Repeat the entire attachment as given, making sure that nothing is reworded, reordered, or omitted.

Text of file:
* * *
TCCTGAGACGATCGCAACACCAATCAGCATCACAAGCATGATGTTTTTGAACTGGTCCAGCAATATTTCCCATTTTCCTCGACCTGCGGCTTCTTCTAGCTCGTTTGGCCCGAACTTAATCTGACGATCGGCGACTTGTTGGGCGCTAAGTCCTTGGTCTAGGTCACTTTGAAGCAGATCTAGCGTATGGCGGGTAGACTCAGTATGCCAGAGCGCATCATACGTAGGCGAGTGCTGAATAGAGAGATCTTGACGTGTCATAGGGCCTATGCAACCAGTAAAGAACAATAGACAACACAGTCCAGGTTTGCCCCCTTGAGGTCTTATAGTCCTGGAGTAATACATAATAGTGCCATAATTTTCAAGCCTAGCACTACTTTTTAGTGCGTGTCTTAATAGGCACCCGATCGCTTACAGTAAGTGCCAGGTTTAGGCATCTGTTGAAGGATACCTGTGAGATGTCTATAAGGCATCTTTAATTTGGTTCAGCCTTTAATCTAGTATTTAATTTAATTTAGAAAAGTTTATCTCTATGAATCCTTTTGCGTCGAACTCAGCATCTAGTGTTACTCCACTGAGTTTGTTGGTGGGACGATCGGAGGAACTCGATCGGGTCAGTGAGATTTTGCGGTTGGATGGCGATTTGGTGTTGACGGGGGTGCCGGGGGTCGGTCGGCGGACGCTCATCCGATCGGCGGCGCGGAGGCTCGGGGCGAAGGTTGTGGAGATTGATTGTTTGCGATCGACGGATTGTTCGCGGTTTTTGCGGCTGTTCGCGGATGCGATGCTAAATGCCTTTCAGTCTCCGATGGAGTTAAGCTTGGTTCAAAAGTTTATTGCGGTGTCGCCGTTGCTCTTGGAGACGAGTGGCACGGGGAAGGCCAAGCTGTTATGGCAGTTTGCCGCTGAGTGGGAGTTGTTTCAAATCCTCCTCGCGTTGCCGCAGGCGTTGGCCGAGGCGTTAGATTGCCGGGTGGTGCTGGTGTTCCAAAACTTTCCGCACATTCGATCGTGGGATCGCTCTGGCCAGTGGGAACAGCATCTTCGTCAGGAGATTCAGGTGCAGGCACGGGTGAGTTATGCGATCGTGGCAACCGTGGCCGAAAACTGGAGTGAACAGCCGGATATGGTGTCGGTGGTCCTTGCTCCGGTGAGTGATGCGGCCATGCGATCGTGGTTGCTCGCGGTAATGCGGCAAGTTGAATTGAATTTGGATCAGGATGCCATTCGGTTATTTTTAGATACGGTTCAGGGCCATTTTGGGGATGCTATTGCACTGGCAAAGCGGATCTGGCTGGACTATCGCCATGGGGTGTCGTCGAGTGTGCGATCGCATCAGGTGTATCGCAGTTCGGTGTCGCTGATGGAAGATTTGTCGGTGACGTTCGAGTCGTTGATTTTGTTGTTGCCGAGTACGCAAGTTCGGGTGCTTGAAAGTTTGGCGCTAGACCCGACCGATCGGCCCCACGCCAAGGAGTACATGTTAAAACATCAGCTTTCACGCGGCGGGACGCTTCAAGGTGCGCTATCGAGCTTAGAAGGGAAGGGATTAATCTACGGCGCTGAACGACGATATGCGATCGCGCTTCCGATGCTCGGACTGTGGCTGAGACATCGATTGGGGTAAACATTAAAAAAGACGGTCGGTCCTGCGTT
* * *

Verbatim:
TCCTGAGACGATCGCAACACCAATCAGCATCACAAGCATGATGTTTTTGAACTGGTCCAGCAATATTTCCCATTTTCCTCGACCTGCGGCTTCTTCTAGCTCGTTTGGCCCGAACTTAATCTGACGATCGGCGACTTGTTGGGCGCTAAGTCCTTGGTCTAGGTCACTTTGAAGCAGATCTAGCGTATGGCGGGTAGACTCAGTATGCCAGAGCGCATCATACGTAGGCGAGTGCTGAATAGAGAGATCTTGACGTGTCATAGGGCCTATGCAACCAGTAAAGAACAATAGACAACACAGTCCAGGTTTGCCCCCTTGAGGTCTTATAGTCCTGGAGTAATACATAATAGTGCCATAATTTTCAAGCCTAGCACTACTTTTTAGTGCGTGTCTTAATAGGCACCCGATCGCTTACAGTAAGTGCCAGGTTTAGGCATCTGTTGAAGGATACCTGTGAGATGTCTATAAGGCATCTTTAATTTGGTTCAGCCTTTAATCTAGTATTTAATTTAATTTAGAAAAGTTTATCTCTATGAATCCTTTTGCGTCGAACTCAGCATCTAGTGTTACTCCACTGAGTTTGTTGGTGGGACGATCGGAGGAACTCGATCGGGTCAGTGAGATTTTGCGGTTGGATGGCGATTTGGTGTTGACGGGGGTGCCGGGGGTCGGTCGGCGGACGCTCATCCGATCGGCGGCGCGGAGGCTCGGGGCGAAGGTTGTGGAGATTGATTGTTTGCGATCGACGGATTGTTCGCGGTTTTTGCGGCTGTTCGCGGATGCGATGCTAAATGCCTTTCAGTCTCCGATGGAGTTAAGCTTGGTTCAAAAGTTTATTGCGGTGTCGCCGTTGCTCTTGGAGACGAGTGGCACGGGGAAGGCCAAGCTGTTATGGCAGTTTGCCGCTGAGTGGGAGTTGTTTCAAATCCTCCTCGCGTTGCCGCAGGCGTTGGCCGAGGCGTTAGATTGCCGGGTGGTGCTGGTGTTCCAAAACTTTCCGCACATTCGATCGTGGGATCGCTCTGGCCAGTGGGAACAGCATCTTCGTCAGGAGATTCAGGTGCAGGCACGGGTGAGTTATGCGATCGTGGCAACCGTGGCCGAAAACTGGAGTGAACAGCCGGATATGGTGTCGGTGGTCCTTGCTCCGGTGAGTGATGCGGCCATGCGATCGTGGTTGCTCGCGGTAATGCGGCAAGTTGAATTGAATTTGGATCAGGATGCCATTCGGTTATTTTTAGATACGGTTCAGGGCCATTTTGGGGATGCTATTGCACTGGCAAAGCGGATCTGGCTGGACTATCGCCATGGGGTGTCGTCGAGTGTGCGATCGCATCAGGTGTATCGCAGTTCGGTGTCGCTGATGGAAGATTTGTCGGTGACGTTCGAGTCGTTGATTTTGTTGTTGCCGAGTACGCAAGTTCGGGTGCTTGAAAGTTTGGCGCTAGACCCGACCGATCGGCCCCACGCCAAGGAGTACATGTTAAAACATCAGCTTTCACGCGGCGGGACGCTTCAAGGTGCGCTATCGAGCTTAGAAGGGAAGGGATTAATCTACGGCGCTGAACGACGATATGCGATCGCGCTTCCGATGCTCGGACTGTGGCTGAGACATCGATTGGGGTAAACATTAAAAAAGACGGTCGGTCCTGCGTT